Leaders at Copenhagen won’t save the climate

World leaders are incapable of agreeing to the action necessary to halt dangerous climate change. It is already clear that there will be no deal on reducing greenhouse gases finalised when they meet in Copenhagen.
Summit host, Danish Prime Minister Lars Lokke Rasmussen, has admitted as much. But negotiators still hope to be able to announce some face saving “progress” after the summit. Rasmussen has talked of a “politically binding” agreement—where countries agree on the major issues and defer final drafting to next year.
However, if anything is agreed it will have no substance. The world’s richest countries have all refused to budge on two key issues—committing to serious emissions cuts and providing climate aid to developing countries.
The US—the world’s largest economy—could well derail the whole summit. Obama has failed to get a climate bill through the US Senate, meaning his commitments are not binding. Obama’s announced target of 17 per cent cuts on 2000 levels works out to only 3 per cent on 1990 levels, much less than was required under the Kyoto protocol.
Australia is another guilty party delaying action—refusing to put any figure on climate aid it is prepared to offer to the developing world.
African nations have threatened to walk out of the negotiations if the rich countries do not shift. They have called for emissions cuts of at least 40 per cent by 2020 and increased aid offers to help them install renewable technologies and adapt to the impacts of climate change.
Rudd was singled out by African representatives as one of the world leaders failing to deliver on his rhetoric.
Sudanese diplomat Lumumba Di-Aping demanded, “Tell me of any politician who delivered on his political manifesto. Was it Gordon Brown? Was it Kevin Rudd?”

Why they won’t act
Ending the addiction to fossil fuels will impose major costs on businesses worldwide. No government wants its economy to bear a greater cost of cutting emissions than its rivals, and each country is working to make sure their local businesses get a better deal than overseas competitors.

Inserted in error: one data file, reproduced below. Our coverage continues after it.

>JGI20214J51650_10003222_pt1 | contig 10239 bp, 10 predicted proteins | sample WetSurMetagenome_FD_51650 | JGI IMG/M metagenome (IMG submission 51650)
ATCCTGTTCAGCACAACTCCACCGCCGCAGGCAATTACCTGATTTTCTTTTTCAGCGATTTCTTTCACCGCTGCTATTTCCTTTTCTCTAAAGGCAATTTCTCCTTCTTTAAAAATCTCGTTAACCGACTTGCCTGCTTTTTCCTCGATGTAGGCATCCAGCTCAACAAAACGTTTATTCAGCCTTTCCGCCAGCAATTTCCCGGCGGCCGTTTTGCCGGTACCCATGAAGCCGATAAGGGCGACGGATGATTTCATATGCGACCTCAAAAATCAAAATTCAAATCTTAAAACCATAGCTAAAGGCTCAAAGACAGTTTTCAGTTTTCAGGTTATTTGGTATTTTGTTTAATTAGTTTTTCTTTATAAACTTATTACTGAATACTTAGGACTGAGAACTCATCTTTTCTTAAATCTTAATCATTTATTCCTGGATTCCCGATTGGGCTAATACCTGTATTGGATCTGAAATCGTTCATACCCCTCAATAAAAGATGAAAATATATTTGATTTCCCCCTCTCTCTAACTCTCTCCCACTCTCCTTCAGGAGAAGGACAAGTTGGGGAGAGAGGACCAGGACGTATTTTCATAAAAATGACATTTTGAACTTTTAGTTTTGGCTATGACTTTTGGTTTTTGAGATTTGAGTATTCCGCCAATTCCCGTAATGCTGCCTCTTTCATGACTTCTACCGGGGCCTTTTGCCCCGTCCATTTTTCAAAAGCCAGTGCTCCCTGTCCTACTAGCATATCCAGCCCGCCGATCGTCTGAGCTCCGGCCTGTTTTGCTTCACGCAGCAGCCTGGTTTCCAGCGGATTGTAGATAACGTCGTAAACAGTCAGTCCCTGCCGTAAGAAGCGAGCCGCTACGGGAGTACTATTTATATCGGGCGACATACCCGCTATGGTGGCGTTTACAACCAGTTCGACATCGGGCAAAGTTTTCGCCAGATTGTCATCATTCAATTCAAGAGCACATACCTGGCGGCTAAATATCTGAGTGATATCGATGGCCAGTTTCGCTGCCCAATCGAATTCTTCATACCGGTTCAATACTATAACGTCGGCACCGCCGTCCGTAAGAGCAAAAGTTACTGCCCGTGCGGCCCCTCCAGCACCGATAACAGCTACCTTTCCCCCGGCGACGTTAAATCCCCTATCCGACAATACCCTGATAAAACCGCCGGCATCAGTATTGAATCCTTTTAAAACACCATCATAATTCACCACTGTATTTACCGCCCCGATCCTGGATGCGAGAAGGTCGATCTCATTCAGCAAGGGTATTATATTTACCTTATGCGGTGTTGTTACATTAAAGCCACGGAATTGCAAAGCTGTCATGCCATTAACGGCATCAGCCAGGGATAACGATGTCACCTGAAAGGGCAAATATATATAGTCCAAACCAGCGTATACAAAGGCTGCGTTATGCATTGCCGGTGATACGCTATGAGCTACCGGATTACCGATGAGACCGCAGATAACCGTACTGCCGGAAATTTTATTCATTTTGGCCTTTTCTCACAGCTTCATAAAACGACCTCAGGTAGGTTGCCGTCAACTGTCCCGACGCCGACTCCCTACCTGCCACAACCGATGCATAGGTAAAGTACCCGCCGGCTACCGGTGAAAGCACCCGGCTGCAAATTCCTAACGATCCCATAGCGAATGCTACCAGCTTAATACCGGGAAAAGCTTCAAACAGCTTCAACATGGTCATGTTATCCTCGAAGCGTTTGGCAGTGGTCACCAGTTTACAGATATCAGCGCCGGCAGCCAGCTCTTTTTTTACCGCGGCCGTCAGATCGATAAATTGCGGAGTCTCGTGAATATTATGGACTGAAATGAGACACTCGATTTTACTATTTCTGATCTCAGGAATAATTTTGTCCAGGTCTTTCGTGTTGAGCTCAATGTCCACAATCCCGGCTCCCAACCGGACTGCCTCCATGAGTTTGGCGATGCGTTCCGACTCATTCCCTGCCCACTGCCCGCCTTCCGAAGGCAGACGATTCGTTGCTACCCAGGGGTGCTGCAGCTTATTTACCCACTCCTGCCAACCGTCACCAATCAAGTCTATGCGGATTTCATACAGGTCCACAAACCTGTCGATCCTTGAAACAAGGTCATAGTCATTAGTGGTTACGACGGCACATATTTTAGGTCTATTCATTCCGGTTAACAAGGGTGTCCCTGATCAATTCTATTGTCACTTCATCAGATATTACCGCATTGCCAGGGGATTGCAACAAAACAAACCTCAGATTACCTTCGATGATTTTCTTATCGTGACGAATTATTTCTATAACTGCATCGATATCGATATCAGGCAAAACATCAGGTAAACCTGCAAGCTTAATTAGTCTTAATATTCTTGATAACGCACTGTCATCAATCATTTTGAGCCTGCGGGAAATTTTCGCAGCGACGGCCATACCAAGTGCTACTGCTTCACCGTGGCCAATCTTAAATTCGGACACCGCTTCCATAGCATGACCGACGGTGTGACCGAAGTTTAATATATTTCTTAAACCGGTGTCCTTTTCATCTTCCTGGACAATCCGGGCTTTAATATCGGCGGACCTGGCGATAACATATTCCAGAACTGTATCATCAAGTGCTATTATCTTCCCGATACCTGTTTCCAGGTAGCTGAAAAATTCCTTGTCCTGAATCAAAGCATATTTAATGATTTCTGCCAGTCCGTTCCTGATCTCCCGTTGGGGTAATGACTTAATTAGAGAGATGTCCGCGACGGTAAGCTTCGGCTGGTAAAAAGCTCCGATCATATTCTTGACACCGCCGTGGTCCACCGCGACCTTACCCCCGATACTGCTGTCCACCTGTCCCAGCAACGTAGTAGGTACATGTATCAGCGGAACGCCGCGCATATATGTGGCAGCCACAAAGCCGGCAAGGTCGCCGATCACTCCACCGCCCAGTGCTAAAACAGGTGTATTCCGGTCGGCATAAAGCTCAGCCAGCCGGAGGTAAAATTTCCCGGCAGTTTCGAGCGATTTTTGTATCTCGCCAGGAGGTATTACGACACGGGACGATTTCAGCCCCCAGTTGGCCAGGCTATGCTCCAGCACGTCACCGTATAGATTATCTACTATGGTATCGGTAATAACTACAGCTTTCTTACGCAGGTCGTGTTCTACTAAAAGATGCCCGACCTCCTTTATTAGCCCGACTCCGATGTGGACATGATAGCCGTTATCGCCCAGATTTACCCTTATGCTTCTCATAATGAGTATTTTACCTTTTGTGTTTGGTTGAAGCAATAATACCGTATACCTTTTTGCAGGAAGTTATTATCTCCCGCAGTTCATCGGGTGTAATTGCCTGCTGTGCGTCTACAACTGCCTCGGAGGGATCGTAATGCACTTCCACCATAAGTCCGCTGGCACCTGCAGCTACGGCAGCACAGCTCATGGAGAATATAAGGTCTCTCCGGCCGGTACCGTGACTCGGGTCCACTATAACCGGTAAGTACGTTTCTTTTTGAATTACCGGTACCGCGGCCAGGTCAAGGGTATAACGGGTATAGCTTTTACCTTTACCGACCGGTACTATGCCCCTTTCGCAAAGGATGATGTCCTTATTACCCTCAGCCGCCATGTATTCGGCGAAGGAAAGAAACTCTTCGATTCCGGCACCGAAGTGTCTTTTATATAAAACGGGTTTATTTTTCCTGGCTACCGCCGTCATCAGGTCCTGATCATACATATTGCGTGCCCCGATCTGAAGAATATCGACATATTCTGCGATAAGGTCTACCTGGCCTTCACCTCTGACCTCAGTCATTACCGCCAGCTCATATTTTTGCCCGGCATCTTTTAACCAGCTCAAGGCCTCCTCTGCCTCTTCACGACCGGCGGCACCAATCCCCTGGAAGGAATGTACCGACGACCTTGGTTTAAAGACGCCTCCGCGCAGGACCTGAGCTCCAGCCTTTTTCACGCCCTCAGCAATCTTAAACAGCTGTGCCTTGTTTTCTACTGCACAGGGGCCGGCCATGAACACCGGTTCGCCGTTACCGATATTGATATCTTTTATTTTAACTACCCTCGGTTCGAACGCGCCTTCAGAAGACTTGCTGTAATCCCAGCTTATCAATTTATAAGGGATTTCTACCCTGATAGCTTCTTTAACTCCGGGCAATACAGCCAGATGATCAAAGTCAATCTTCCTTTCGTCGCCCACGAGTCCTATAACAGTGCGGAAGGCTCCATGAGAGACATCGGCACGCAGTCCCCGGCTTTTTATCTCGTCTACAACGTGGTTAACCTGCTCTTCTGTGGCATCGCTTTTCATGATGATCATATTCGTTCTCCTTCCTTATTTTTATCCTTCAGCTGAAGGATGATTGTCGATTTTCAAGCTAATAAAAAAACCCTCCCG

This is why, as Marian Wilkinson wrote in the Sydney Morning Herald, the talks are “bogged down in an elaborate game of chicken with the players waiting to see who will blink first.”
The stalemate is a product of the nature of the capitalist economy itself. Corporations must maintain competitive against their rivals. A company capable of lowering its production costs and undercutting rivals can drive them out of business. So a decision by any national government to impose higher production costs—through forcing businesses to pay the higher power costs associated with installing renewable energy—is something they want to avoid.
World leaders are engaged in a game of imperialist competition, defending the interests of their country’s major industries. Unless there is pressure on them from a mass movement, governments will put business profits before the planet.
However, the outcome at Copenhagen is only the beginning of the struggle to demand action from governments on climate change.
The pathetic “targets” each country is offering in emissions reductions can disguise another crucial question—how they intend to actually meet their target.
Many countries are implementing emissions trading schemes—like Rudd’s Carbon Pollution Reduction Scheme (CPRS).
Business favours such schemes as they both make it easy for them to avoid cutting emissions and guarantee that ordinary people will bare any cost to the system. In addition to the billions in compensation polluting industries have been able to exact from Rudd’s CPRS and the proposed US scheme, companies can buy up dodgy “offsets”—which claim to reduce emissions overseas—instead of cutting emissions themselves.
A recent Greenpeace report exposed how investors claimed 55 million tonnes of carbon was offset by a major reforestation project in Bolivia—but it actually captured just 10 per cent of that figure.
Carbon trading was a key part of the Kyoto protocol, and will be at the heart of negotiations at Copenhagen.
In contrast to the efforts of world leaders, ordinary people worldwide will be taking to the streets during the summit to demand action.
Tens of thousands from across Europe are expected to protest in Copenhagen itself. As Jørn Andersen, from the Climate Movement in Denmark explained:
“The way the preparations for the talks have gone confirms what many on the left are saying—that governments are bound up with corporate interests and won’t do what’s needed to stop climate change.
 “If we have a big protest it can be the start of building a real movement demanding socially just, global solutions to climate change.”

By James Supple


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